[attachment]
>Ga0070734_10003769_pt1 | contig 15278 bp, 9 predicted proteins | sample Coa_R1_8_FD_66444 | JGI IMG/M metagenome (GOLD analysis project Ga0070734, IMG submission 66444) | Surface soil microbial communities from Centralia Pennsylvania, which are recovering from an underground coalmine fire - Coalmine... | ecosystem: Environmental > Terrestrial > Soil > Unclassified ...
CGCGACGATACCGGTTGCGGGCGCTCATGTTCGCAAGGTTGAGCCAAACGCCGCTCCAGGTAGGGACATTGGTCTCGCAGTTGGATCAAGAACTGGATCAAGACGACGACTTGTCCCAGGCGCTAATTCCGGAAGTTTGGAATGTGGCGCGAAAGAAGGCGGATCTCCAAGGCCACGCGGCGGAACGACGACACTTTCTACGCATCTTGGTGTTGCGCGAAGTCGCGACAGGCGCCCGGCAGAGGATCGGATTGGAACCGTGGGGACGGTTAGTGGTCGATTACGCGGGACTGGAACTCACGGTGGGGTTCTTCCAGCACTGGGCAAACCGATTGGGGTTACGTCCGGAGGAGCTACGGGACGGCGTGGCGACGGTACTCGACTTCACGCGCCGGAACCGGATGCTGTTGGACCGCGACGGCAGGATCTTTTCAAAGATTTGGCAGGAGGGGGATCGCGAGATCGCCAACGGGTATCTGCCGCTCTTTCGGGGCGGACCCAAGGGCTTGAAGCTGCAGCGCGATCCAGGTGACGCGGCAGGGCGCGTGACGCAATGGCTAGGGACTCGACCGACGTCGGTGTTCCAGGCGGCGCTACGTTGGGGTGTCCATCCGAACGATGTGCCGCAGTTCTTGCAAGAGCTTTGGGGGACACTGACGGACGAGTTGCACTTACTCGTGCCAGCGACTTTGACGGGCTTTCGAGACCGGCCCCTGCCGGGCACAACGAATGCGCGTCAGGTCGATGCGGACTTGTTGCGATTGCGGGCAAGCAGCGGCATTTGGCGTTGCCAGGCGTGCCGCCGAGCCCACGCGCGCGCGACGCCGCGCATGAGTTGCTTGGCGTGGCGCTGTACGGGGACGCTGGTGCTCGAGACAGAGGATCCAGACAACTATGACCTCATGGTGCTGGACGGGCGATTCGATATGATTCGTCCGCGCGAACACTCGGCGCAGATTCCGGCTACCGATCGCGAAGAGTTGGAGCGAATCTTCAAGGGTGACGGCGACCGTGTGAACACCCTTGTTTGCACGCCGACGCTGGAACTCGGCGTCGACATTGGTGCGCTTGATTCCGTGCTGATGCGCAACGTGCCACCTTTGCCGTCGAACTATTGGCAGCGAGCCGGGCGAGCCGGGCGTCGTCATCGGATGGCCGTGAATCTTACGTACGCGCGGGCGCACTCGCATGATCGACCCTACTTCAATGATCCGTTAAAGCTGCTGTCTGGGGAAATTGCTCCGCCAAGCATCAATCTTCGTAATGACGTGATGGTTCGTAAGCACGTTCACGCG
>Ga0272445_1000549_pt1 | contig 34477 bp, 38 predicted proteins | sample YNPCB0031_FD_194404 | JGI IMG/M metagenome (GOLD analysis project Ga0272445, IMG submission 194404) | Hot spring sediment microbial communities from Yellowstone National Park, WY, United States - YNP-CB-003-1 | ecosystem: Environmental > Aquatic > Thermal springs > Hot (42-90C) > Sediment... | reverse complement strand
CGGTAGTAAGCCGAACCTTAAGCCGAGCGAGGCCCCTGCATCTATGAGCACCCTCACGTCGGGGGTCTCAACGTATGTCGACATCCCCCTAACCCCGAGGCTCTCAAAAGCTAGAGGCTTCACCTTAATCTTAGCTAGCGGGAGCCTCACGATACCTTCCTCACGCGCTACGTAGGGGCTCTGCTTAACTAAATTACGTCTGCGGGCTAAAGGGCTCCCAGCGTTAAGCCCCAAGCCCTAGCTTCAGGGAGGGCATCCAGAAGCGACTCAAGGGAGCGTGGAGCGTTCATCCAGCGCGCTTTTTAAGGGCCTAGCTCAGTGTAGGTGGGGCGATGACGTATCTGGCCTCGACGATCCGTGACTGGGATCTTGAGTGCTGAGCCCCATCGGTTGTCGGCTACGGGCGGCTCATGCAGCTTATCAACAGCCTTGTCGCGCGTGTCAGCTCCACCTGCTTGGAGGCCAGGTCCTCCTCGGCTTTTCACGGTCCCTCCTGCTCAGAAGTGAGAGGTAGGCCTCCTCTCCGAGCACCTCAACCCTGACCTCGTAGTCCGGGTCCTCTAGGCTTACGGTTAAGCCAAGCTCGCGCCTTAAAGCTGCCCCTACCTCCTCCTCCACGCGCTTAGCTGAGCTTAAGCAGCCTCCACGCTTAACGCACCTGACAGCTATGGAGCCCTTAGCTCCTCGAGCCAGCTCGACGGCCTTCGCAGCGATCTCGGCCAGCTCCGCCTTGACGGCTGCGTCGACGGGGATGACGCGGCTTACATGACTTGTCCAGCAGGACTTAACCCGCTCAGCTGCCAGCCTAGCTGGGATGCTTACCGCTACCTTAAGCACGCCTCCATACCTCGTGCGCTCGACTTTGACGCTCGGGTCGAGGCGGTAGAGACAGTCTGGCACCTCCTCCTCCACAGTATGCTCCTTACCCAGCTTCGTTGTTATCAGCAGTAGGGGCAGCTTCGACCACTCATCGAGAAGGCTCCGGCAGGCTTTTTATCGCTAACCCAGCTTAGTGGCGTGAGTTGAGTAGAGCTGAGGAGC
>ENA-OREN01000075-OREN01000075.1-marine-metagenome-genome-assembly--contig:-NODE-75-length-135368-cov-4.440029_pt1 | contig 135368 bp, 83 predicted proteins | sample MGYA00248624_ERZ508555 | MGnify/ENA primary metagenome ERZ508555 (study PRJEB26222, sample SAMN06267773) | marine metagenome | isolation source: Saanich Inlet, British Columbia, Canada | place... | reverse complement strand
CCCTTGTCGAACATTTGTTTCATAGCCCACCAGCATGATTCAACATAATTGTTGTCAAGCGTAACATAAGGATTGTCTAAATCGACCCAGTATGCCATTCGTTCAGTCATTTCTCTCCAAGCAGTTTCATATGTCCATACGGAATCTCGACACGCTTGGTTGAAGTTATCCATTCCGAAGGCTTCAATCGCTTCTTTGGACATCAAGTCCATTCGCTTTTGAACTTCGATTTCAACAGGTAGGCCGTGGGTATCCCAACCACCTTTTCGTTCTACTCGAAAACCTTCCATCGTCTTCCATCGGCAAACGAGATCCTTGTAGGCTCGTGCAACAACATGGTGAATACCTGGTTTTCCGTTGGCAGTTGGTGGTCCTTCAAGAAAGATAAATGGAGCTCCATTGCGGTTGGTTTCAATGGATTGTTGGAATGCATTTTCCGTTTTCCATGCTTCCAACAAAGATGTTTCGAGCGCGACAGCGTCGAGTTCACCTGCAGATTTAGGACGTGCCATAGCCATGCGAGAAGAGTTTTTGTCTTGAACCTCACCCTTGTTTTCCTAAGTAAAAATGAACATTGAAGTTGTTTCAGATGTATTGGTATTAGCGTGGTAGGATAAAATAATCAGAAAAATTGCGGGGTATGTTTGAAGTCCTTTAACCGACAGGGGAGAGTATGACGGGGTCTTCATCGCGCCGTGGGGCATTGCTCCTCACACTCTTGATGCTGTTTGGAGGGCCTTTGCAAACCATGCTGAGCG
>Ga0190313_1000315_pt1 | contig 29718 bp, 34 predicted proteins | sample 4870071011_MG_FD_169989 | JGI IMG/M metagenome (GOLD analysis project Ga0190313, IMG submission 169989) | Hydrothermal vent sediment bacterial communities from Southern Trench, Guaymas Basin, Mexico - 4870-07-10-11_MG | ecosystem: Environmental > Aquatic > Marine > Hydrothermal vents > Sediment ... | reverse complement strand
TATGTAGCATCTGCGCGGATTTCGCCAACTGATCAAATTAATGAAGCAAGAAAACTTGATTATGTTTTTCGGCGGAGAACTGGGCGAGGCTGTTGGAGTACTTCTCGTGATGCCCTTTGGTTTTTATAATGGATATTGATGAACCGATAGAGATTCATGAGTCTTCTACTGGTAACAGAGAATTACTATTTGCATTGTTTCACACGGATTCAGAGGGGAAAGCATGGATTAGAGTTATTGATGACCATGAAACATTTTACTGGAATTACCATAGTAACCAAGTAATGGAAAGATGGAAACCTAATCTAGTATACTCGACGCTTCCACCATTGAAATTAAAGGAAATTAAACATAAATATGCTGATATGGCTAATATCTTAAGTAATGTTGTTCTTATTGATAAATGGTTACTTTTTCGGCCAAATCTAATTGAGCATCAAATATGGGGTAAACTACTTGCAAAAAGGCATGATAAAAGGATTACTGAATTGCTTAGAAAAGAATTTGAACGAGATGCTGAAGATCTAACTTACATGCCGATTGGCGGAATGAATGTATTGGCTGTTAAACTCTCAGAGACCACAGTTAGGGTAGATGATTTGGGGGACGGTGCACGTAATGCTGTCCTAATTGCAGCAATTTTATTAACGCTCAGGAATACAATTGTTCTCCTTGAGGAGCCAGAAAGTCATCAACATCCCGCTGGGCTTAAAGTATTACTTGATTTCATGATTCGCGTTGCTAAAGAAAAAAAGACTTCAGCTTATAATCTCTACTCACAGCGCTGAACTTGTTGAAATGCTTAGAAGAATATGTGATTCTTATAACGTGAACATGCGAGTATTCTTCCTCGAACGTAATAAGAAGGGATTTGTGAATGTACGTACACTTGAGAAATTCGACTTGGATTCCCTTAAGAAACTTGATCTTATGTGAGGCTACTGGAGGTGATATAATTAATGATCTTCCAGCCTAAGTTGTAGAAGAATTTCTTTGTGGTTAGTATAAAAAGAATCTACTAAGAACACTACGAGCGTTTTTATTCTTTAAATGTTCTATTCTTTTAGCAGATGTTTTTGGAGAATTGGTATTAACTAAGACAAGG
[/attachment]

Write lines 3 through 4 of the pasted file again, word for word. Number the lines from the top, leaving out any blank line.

>Ga0272445_1000549_pt1 | contig 34477 bp, 38 predicted proteins | sample YNPCB0031_FD_194404 | JGI IMG/M metagenome (GOLD analysis project Ga0272445, IMG submission 194404) | Hot spring sediment microbial communities from Yellowstone National Park, WY, United States - YNP-CB-003-1 | ecosystem: Environmental > Aquatic > Thermal springs > Hot (42-90C) > Sediment... | reverse complement strand
CGGTAGTAAGCCGAACCTTAAGCCGAGCGAGGCCCCTGCATCTATGAGCACCCTCACGTCGGGGGTCTCAACGTATGTCGACATCCCCCTAACCCCGAGGCTCTCAAAAGCTAGAGGCTTCACCTTAATCTTAGCTAGCGGGAGCCTCACGATACCTTCCTCACGCGCTACGTAGGGGCTCTGCTTAACTAAATTACGTCTGCGGGCTAAAGGGCTCCCAGCGTTAAGCCCCAAGCCCTAGCTTCAGGGAGGGCATCCAGAAGCGACTCAAGGGAGCGTGGAGCGTTCATCCAGCGCGCTTTTTAAGGGCCTAGCTCAGTGTAGGTGGGGCGATGACGTATCTGGCCTCGACGATCCGTGACTGGGATCTTGAGTGCTGAGCCCCATCGGTTGTCGGCTACGGGCGGCTCATGCAGCTTATCAACAGCCTTGTCGCGCGTGTCAGCTCCACCTGCTTGGAGGCCAGGTCCTCCTCGGCTTTTCACGGTCCCTCCTGCTCAGAAGTGAGAGGTAGGCCTCCTCTCCGAGCACCTCAACCCTGACCTCGTAGTCCGGGTCCTCTAGGCTTACGGTTAAGCCAAGCTCGCGCCTTAAAGCTGCCCCTACCTCCTCCTCCACGCGCTTAGCTGAGCTTAAGCAGCCTCCACGCTTAACGCACCTGACAGCTATGGAGCCCTTAGCTCCTCGAGCCAGCTCGACGGCCTTCGCAGCGATCTCGGCCAGCTCCGCCTTGACGGCTGCGTCGACGGGGATGACGCGGCTTACATGACTTGTCCAGCAGGACTTAACCCGCTCAGCTGCCAGCCTAGCTGGGATGCTTACCGCTACCTTAAGCACGCCTCCATACCTCGTGCGCTCGACTTTGACGCTCGGGTCGAGGCGGTAGAGACAGTCTGGCACCTCCTCCTCCACAGTATGCTCCTTACCCAGCTTCGTTGTTATCAGCAGTAGGGGCAGCTTCGACCACTCATCGAGAAGGCTCCGGCAGGCTTTTTATCGCTAACCCAGCTTAGTGGCGTGAGTTGAGTAGAGCTGAGGAGC